Am I saving enough for early retirement? 9 milestones I’m using to track my progress

How to Retire

Am I saving enough for early retirement? 9 milestones I’m using to track my progress

Sometimes you need to find early retirement milestones that don't come from your bank account alone.

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Am I saving enough for early retirement? 9 milestones I’m using to track my progress

Early retirement can be the greatest gift you can give yourself. Yes, you have to work for it. Yes, the rest of the world would like to withhold it from you as long as possible. But ultimately your hard-earned freedom is better than a million spa days or cold beers.

Reaching financial independence is one of the best feelings in the world. And that feeling is yours to grasp.

That said, many people on the path to early retirement, the goals of financial independence become a daily source of stress. Anxieties about the future cast a dark shadow over decisions in the present. It’s not unusual to feel some level of guilt or buyer’s remorse over every purchase, no matter how small.

Others’ early retirement experiences, meanwhile, lead to toxic comparison rather than inspiration. Everyone else seems to have it more together, or possess some fundamental advantage—a higher-paying job, less debt, fewer responsibilities, a wealthy family, etc.

You might start to wonder…

  • How much do I really need to retire?
  • Am I saving enough?
  • Am I being realistic about my financial goals?
  • Is early retirement even possible for me?

If these questions are causing you to sweat, numbers will offer little comfort. It probably won’t help you if I tell you should have saved half a million bucks by 30, or that you need to contribute $5,000/month for the next three years. I’m also willing to bet you don’t need another retirement calculator to futz around with, hoping your timeline and dollar figure will magically change.

Besides, everyone’s route to early retirement is different. Maybe you’re starting later than Mary, but earlier than Joe. Perhaps you have more money than Linda but way less than Neil.

The truth is, there is no surefire playbook that everyone can follow.

Let’s ditch the numbers and the comparisons

So, instead of giving you fuel for the shame-cycle or another unhelpful dollar breakdown, I want to use this opportunity differently. I want to build you up and tell you what it really means to be on the right track toward your FIRE goals.

Here are nine milestones that everyone successfully saving for early retirement reaches at some point. Wherever you are in your journey, pat yourself on the back—because no one can take these away from you.

9 signs you’re on track to financial independence

1. You’re done with living your life on auto-pilot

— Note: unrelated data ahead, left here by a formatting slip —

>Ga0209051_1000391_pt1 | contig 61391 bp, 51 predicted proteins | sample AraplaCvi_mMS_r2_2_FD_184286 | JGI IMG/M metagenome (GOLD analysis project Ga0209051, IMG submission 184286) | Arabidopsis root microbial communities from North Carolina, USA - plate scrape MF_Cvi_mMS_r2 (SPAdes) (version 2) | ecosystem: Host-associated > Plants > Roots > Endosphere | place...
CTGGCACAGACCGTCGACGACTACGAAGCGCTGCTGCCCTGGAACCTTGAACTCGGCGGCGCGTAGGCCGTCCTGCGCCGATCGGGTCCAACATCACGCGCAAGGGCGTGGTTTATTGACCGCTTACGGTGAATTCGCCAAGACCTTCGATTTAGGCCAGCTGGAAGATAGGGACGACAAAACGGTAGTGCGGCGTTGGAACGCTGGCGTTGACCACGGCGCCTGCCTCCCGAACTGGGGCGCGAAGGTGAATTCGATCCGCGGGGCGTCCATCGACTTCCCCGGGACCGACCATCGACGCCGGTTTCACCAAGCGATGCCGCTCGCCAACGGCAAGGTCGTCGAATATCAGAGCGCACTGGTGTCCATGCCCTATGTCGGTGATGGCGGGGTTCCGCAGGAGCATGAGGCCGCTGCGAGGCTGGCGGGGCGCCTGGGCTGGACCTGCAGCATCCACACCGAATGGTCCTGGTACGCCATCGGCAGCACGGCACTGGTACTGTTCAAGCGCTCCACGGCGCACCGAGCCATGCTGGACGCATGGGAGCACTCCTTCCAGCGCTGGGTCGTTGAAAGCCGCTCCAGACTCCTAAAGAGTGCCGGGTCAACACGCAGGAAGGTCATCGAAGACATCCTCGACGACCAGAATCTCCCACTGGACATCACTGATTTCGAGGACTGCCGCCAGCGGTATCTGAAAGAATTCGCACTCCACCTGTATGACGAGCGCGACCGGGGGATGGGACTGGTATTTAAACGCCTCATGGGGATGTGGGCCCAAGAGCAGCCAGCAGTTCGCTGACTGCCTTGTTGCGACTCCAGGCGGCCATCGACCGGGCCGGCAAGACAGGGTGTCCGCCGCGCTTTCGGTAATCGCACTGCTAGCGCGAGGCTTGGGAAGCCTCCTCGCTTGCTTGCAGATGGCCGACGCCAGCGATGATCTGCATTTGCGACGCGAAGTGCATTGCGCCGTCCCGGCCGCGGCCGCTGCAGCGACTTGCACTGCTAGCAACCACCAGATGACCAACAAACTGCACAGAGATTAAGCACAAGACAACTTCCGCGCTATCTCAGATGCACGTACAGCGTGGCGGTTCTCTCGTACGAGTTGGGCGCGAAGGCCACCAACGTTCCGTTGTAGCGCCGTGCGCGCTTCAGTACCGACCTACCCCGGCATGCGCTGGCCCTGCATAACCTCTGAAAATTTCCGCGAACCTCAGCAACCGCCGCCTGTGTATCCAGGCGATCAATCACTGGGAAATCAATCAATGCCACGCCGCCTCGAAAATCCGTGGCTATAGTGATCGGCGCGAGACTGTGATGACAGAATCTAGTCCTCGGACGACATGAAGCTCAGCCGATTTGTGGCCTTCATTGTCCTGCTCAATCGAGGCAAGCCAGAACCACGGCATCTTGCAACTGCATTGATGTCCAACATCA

Day one of the retirement journey is the day you wake up and decide, “enough is enough.”

For many of us, “enough” means enough work. Enough of the crappy jobs. Enough of the long days. Enough toiling away all week only to stumble exhausted through the weekend. Enough waiting for two weeks of vacation a year to actually live your life.

“Enough” could also be enough worry. Enough debt. Enough struggling to make rent and pay bills. Enough bad habits and regrettable decisions. Enough arguments over money. Enough insomnia. Enough living uncontrollably.

Whatever “enough” means to you, you’ve reached it and the burnout is real. You’ve likely blown past it, in fact. You’re done with things as they are and you’re ready to make a change. Hold onto that feeling—it will propel you through what’s to come.

2. You’ve started paying attention to your finances

This usually follows closely behind the first milestone, or happens simultaneously. You begin thinking about your money in a whole new way. You start to carefully track your income and expenses.

You create a budget. You figure out what you can afford to spend every day, week, month, and year.  For the first time, you’re planning ahead. Your costs are becoming predictable. You know what your bills look like and what groceries you need to buy every week.

Perhaps you’re also starting to save some money—putting aside a bit at the end of every month and taking advantage of opportunities to spend less.

In any case, you’re feeling a growing sense of accomplishment and control. You have a taste of what it’s like to be in charge of your money, rather than the other way around.

3. You’ve made it out of debt

This is a big one. The day you become debt-free is a cause for celebration. You’re no longer working to pay someone off. Your money is yours to use (and save).

I’m not referring to all debt here, just most kinds of debt. We’re talking student loans, car loans, credit card debt, and so forth. You don’t need to have paid off your mortgage at this point.

Some people are fortunate to never have major debt (again, besides mortgages), but they’re not superior for skipping this stage. On the contrary, people who have paid off debt are arguably better equipped to reach financial independence. They’ve learned hard lessons and developed powerful money-saving muscles. Few life experiences are as instructive.